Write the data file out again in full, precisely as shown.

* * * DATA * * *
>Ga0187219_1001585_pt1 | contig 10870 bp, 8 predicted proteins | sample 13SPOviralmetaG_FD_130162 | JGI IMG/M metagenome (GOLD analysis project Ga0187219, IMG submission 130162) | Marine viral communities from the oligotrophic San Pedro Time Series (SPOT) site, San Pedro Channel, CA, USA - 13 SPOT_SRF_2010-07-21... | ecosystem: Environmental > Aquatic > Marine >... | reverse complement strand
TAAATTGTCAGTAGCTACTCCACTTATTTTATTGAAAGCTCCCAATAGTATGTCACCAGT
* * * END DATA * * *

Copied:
>Ga0187219_1001585_pt1 | contig 10870 bp, 8 predicted proteins | sample 13SPOviralmetaG_FD_130162 | JGI IMG/M metagenome (GOLD analysis project Ga0187219, IMG submission 130162) | Marine viral communities from the oligotrophic San Pedro Time Series (SPOT) site, San Pedro Channel, CA, USA - 13 SPOT_SRF_2010-07-21... | ecosystem: Environmental > Aquatic > Marine >... | reverse complement strand
TAAATTGTCAGTAGCTACTCCACTTATTTTATTGAAAGCTCCCAATAGTATGTCACCAGT